Because parents can buy child-only insurance at the last minute, child-only policies will be purchased disproportionately by already-sick clients. The disproportionately sick clientele will be expensive to care for, which will force insurers to raise premiums. The high premiums will give the healthy even less incentive to purchase coverage in advance, thereby making the client pool even more disproportionately sick. That will raise premiums again, even further, and so on.
This snowball effect creates inherent instability that leaves insurers with no way to properly price plans in advance. As AHIP spokesman Robert Zirkelbach tells National Review, “However well-intentioned, the regulations provide an incentive to parents to wait until after their children get sick to buy insurance,” and this “is going to cause health-insurance premiums to rise for all families, at a time when they are already struggling in a weak economy.”
Goldstein thinks that argument is misleading. “When the industry expressed reservations about the rules, the Obama administration accommodated them,” he explains. “HHS Secretary Sebelius and her staff added in the ability for insurers to create open enrollment periods, so that a child who suddenly developed a health problem could not just rush over and buy a policy that would be guaranteed issue. Instead you have to say during the year, when you don’t know if you’re sick, whether you’ll enroll. They tried to accommodate insurers.”
My insurance company is Regence Blue Shield. They’ve never been anything less than exquisitely helpful and back when we got bought by the big number internet company, I kept my privately held (and HOLY GOD EXPENSIVE) insurance policy, moved Baby from it onto Peter’s company policy, and had assurances from them that I could re-add her at any time. All I had to do was keep myself on it to keep the plan (it’s a really good plan that they don’t sell anymore).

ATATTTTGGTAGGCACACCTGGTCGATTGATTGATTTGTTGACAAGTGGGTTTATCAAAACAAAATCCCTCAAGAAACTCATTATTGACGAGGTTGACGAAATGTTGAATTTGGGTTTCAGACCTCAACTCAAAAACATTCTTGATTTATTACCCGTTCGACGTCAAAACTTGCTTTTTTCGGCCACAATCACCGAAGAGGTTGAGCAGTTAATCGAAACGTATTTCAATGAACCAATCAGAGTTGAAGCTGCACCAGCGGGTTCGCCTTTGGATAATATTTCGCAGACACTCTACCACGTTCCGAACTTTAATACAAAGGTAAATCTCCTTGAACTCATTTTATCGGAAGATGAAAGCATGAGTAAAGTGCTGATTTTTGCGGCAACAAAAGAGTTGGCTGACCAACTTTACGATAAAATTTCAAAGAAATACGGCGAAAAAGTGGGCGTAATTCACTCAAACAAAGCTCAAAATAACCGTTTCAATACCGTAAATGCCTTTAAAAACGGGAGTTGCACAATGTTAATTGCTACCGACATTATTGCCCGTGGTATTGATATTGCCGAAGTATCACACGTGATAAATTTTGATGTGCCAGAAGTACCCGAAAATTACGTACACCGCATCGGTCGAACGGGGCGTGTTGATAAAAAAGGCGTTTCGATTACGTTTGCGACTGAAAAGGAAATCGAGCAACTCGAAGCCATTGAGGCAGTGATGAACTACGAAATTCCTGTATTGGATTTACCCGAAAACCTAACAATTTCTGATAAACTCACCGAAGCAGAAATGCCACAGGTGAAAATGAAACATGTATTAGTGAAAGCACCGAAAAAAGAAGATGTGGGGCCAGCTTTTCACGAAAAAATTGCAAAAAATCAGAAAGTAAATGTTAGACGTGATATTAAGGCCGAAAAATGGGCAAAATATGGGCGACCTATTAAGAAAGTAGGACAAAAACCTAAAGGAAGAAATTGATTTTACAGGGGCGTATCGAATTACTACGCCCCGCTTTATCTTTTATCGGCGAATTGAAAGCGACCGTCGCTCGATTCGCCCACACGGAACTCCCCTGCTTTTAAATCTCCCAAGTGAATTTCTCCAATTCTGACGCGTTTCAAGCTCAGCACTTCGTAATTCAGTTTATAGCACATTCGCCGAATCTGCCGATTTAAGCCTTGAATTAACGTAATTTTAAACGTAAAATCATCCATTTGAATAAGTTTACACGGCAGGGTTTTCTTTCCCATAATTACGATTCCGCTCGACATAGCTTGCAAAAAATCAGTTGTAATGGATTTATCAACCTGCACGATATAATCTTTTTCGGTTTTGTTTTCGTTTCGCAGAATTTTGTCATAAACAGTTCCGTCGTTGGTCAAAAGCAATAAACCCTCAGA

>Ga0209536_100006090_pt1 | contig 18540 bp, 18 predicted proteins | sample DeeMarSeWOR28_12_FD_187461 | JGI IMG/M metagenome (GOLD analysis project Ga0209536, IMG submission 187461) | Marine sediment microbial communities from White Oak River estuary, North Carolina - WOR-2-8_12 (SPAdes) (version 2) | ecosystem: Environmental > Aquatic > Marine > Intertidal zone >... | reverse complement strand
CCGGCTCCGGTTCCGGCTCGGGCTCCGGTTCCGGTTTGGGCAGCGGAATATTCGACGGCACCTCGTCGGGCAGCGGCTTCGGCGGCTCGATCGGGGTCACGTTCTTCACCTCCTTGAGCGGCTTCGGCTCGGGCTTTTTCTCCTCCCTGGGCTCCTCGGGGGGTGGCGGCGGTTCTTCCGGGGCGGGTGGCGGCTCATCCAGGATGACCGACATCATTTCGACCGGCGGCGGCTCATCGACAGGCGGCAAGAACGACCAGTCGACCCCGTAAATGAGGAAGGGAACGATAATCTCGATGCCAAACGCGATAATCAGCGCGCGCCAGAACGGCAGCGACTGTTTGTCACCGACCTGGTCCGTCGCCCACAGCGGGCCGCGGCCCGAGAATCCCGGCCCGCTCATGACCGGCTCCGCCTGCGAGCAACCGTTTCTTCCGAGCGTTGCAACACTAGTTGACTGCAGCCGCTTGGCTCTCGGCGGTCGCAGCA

So Peter left the big number internet company at the end of last week and he doesn’t start at the fruit company until the 25th of October. So I called Regence to have her re-enlisted and was told which form to fill out and to have it post marked by September 30th for October coverage.
So I’m staring at this stupid form and call them back and tell a guy that I have some questions about it. He goes very quiet for a moment, asks if the lady told me anything besides where to find the form, and then went on at length, very embarrassed, that children under 19 don’t pass through underwriting anymore because of the new healthcare laws, and they’re only able to be enrolled between November and December for January 1 enrollment.
So, to summarize: Because the healthcare plan forces insurance companies to cover children with pre-existing conditions, the insurance companies won’t sell a plan to any child, even one that was a) covered by that insurance company from birth to just seven months ago and b) has been covered her entire life. This isn’t a child who doesn’t have coverage and I just need it for a couple weeks while I schedule some open heart surgery for her. I don’t even want to buy her child-only coverage. I just need to add her to my plan, where she started, for literally three weeks until Peter’s fruit company coverage starts.
So basically, thanks to this wonderful healthcare bill, a) The insurance industry in this country is f---ed, b) The only way to keep your child insured is to never, ever leave a job you hate, and c) You’d better not reach for your dream job because the government would hate for something to happen to that kid of yours while you move.
Also, it’s $618 dollars, or would be, for the two of us, per month. For crying out loud. This is going to turn people into slave labor for their corporate overlords. It’s bullsh-t.
The guy told me he’d talk to his supervisor about getting me an exception (since she’s insured currently) but mostly he was also going to try to get me an exception because the lady I talked to first told me there would be no problem. Then he said he’d call me back. He never called me back. And I have one day to get it postmarked for October coverage.